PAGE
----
Now, I am just happy for the talented kids around here that aren’t quite blue-chippers, but just need a bit more seasoning. Essentially they are being given a second chance to soul search a little deeper, work a tad harder and maybe, just maybe, become good enough to bust a move to a four-year university.

I was thrilled when I checked out the Gators’ roster and saw the likes of Wyatt Hampton (the speedy running back who graduated from EHS in June) and the gritty ex-White River receiver Billy Clinkingbeard (of Buckley Log Show lore).

Then there is Wilkeson resident (WRHS grad) Anthony Greenlee and Connor Elder, who administered one of the cleanest yet most brutal and bone-jarring hits I’ve ever witnessed on a football field when the Hornets clashed with Franklin Pierce in 2008.

Stroschein and I bantered on about local talent and where they had moved on to after their prep gridiron glory days.

It’s all part of the magic of the month.

More in Opinion

The times, they are a-changin’

My friends, Artificial Intelligence (AI) is advancing in such leaps and bounds it boggles my imagination.

Thank you Murray for increasing Alzheimer’s research funding

As someone who helped care for a mother with Alzheimer’s and who now misses her every day, I understand firsthand the impact this disease has on families across America.

Tribalism led to the loss of Vietnam, Iraq wars

Knowing and understanding tribalism can offer a solution to the divisions at home and abroad.

The Fennel Creek Trail will benefit nearby communities

Contrary to the beliefs of some, the increased number of people using trails discourages criminal activities by increasing the number of eyes watching what is going on.

The sweetest revenge? Sometimes it’s just being nice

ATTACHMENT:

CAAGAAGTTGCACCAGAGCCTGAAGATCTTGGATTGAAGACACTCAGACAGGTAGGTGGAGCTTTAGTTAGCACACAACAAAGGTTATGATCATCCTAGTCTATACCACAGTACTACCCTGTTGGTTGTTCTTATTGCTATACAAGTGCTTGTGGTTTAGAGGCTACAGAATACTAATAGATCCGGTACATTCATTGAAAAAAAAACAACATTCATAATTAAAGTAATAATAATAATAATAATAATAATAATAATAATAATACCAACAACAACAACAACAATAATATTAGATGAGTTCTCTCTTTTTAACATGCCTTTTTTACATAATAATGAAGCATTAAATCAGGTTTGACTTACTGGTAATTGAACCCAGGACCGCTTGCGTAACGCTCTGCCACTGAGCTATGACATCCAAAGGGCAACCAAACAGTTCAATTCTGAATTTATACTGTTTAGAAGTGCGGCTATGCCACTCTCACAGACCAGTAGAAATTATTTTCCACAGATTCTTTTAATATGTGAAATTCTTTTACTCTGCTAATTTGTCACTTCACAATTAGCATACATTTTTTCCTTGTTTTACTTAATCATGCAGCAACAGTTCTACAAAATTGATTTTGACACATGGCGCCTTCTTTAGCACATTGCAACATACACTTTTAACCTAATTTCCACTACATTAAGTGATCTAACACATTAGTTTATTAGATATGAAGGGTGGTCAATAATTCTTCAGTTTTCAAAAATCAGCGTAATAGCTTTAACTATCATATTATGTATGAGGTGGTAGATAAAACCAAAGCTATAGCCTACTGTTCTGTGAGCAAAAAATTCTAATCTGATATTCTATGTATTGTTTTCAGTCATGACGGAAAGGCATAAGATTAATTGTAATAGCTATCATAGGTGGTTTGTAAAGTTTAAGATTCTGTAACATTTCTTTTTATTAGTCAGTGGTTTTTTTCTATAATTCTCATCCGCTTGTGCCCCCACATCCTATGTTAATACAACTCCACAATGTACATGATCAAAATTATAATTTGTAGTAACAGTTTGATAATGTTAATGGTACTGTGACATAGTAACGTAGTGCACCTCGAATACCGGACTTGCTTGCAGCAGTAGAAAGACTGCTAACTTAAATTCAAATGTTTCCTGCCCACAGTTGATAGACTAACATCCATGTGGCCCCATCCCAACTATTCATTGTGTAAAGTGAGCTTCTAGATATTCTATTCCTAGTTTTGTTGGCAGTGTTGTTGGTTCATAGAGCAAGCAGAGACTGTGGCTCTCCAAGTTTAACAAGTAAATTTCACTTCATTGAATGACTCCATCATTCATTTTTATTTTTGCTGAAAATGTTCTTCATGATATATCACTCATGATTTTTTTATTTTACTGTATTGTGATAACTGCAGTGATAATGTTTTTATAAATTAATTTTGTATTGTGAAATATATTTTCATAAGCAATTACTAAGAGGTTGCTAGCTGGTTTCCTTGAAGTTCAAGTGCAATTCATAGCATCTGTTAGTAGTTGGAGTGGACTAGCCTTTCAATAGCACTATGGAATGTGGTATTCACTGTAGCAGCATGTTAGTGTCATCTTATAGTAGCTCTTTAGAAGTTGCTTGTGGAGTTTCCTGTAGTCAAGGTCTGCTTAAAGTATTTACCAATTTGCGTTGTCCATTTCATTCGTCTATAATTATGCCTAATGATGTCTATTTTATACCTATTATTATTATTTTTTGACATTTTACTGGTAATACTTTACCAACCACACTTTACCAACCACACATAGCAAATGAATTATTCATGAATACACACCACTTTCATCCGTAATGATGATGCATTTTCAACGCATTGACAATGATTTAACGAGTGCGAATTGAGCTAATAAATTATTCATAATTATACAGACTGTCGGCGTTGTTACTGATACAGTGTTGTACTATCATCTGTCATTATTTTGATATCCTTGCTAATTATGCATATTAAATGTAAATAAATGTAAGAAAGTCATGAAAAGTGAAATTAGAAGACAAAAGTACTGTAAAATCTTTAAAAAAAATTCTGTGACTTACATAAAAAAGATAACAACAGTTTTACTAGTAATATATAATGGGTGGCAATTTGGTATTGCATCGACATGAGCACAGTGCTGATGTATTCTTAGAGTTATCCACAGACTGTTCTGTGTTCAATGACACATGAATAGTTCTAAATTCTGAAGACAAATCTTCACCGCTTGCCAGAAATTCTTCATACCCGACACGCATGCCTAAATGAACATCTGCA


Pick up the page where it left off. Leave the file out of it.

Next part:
Being kind to others, especially those who have harmed or hurt us, comes as a result of seeing others as our equals.

Mental health competency delays cost state millions

Soon, some of those languishing lengthy periods behind bars might need to be released and charges against them dismissed.

State Dems may abandon caucus chaos in 2020

Last week the state Democratic Party signaled a greater ope nness to allocate delegates ba sed on the results of the prim ary rather than caucuses, whic h it’s never done before.

The four cornerstones of arguing irrationally

Don’t get caught up in the techniques people use to ignore rational arguments.

State Dems may abandon caucus chaos in time for 2020

Washington also is considering becoming more significant by moving its primary to early March.

A taste of Krain history, from its dive-bar days

I first went in the place one winter’s evening when I was 8 or 9 years old.

Supreme Court resets the playing field

The ruling on the Masterpiece Bakery v. Colorado Civil Rights Commission case wasn’t a win for the right or a loss for the left; it’s a chance to do things right the second time around.

Supreme Court ruling shows sanity, moderation

The 14th Amendment equal protection clause does not negate the First Amendment religious freedom clause.